Answer: Dogwoods actually require an acid soil, so I would not recommend lime for the dogwoods' soil.
If they are struggling now it is probably due at least in part to transplant shock since this is the heat of summer adn they are not yet well rooted and established. The best you can do for new plants is to keep the root area slightly damp, not dry and not sopping wet. Also use several inches, about two to three inches deep, of organic mulch over the root area. Apply it in a flat layer and do not allow it to touch the trunk or bark of the trees. Do not fertilize them now, this will just add stress.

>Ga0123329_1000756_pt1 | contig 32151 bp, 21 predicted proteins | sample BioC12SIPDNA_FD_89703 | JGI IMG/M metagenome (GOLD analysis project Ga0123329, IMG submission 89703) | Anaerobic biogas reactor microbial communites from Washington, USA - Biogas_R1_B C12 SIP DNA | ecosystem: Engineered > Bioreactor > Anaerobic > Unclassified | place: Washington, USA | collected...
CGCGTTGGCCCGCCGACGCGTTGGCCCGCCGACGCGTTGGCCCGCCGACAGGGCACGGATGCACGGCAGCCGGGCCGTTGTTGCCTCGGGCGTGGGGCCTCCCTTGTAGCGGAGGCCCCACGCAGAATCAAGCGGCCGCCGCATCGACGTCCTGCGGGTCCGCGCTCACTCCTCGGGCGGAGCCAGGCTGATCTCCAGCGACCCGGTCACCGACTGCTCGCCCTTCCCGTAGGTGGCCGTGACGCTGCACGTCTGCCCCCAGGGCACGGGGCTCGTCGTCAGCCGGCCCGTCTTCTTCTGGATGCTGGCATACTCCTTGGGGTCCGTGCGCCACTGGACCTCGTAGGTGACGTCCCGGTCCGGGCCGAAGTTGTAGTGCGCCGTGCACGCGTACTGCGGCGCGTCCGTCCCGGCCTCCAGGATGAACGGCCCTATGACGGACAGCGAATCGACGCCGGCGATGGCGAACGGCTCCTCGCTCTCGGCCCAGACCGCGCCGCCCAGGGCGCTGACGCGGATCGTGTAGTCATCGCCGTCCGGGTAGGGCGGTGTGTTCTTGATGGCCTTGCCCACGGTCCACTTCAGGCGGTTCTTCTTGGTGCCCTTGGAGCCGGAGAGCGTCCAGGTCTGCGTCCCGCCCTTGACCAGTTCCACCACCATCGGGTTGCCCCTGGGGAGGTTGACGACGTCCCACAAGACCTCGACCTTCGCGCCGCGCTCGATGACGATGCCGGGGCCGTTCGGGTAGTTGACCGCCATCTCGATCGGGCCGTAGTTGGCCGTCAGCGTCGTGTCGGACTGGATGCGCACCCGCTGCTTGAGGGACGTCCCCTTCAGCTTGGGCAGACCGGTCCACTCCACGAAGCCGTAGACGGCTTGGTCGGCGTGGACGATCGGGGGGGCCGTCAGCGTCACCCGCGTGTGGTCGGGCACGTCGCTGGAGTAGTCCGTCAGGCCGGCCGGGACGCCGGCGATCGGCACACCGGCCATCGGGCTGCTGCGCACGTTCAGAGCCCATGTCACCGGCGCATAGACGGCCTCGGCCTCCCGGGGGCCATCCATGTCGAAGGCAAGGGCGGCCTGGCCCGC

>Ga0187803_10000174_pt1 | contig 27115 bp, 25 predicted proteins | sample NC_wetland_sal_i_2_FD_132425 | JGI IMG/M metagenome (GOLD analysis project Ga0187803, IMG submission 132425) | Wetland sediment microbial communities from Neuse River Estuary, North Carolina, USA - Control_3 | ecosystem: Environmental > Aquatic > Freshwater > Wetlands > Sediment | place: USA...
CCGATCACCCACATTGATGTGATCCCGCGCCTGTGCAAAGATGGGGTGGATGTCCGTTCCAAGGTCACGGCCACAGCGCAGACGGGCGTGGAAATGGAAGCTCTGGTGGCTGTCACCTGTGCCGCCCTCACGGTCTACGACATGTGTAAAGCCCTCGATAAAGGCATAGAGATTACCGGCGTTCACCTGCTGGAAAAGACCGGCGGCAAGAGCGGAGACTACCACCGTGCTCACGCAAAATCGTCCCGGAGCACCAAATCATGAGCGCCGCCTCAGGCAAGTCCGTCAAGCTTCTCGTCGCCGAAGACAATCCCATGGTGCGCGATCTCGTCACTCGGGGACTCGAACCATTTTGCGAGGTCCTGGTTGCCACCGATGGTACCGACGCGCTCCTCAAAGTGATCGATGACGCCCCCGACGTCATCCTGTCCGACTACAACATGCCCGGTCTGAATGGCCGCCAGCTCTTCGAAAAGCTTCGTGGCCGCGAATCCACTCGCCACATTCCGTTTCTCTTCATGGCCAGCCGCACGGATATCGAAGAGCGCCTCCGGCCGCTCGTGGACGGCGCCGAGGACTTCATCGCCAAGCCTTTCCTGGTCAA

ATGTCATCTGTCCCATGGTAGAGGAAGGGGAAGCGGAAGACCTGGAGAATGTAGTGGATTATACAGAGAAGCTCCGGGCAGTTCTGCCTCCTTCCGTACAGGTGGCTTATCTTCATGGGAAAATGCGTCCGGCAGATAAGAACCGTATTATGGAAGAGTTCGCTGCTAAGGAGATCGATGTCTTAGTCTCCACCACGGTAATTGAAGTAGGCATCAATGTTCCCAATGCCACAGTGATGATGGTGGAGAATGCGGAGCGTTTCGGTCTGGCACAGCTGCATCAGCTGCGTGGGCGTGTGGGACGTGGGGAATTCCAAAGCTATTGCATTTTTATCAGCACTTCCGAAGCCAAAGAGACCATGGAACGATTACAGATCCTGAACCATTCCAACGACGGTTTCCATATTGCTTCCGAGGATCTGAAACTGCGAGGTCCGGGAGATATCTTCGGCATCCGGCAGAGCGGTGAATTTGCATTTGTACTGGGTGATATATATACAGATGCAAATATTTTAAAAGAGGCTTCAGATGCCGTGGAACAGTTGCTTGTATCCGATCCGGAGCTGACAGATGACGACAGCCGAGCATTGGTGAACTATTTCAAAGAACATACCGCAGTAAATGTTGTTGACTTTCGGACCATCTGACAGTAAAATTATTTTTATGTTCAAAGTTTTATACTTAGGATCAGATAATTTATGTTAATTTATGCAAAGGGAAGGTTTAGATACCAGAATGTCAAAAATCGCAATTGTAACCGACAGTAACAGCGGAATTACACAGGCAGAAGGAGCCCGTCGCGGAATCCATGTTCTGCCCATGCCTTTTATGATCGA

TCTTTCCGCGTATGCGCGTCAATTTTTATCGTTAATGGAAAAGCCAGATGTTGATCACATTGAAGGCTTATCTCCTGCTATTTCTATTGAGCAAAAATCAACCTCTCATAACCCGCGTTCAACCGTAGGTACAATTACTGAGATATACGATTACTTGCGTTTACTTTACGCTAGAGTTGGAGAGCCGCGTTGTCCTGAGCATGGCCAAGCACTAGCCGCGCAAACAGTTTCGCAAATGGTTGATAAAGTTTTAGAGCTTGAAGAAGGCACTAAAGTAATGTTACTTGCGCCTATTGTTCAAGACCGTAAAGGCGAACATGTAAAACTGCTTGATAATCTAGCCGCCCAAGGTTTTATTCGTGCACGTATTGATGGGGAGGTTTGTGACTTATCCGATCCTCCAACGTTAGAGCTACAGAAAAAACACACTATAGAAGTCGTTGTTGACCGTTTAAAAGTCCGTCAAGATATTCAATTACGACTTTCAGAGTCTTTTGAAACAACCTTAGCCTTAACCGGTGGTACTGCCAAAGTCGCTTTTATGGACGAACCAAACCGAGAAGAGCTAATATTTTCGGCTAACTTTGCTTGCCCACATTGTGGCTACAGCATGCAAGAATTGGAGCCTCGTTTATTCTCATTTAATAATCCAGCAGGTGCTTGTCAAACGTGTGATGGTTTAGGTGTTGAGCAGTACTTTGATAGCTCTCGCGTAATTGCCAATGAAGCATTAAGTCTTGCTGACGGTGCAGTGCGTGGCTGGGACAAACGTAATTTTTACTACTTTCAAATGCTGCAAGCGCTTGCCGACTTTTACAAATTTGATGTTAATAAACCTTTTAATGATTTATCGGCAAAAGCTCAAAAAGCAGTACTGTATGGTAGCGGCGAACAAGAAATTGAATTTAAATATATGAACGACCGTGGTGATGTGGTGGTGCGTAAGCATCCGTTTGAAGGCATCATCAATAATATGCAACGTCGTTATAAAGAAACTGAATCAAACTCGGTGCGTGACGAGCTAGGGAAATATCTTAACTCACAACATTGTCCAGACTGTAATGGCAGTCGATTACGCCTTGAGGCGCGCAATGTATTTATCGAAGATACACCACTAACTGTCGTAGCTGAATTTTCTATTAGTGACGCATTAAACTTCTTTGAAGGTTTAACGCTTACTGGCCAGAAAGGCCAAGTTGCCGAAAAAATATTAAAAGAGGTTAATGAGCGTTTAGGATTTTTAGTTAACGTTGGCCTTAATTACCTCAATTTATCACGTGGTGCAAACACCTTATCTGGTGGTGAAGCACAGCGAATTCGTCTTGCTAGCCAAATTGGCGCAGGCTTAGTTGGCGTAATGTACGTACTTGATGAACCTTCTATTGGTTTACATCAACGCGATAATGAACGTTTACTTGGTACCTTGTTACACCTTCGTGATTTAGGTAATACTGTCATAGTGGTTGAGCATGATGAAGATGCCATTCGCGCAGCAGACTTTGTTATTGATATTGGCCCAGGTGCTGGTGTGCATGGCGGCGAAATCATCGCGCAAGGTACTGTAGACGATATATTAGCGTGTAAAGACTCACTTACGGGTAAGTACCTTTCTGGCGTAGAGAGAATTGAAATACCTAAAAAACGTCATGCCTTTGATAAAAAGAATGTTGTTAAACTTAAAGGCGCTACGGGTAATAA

Depending on what happened to the previous dogwoods, there is a chance that there is a disease or other problem affecting the new trees. For this reason I would strongly suggest you consult with your local county extension and/or retailer to try to obtain a specific diagnosis of the splotches on the leaves.
Lawn grass is also going to suffer when seeded in mid summer. It would be better to wait until late August or early September to try to establish grass there, by then the weather will be a bit cooler. Your county extension should be able to help you with soil testing and any recommendations for lime or fertilizer based on growing both dogwoods and grass in the same area. Grass of course prefer a soil pH that is closer to neutral so you may have to compromise. Good luck with your new trees.
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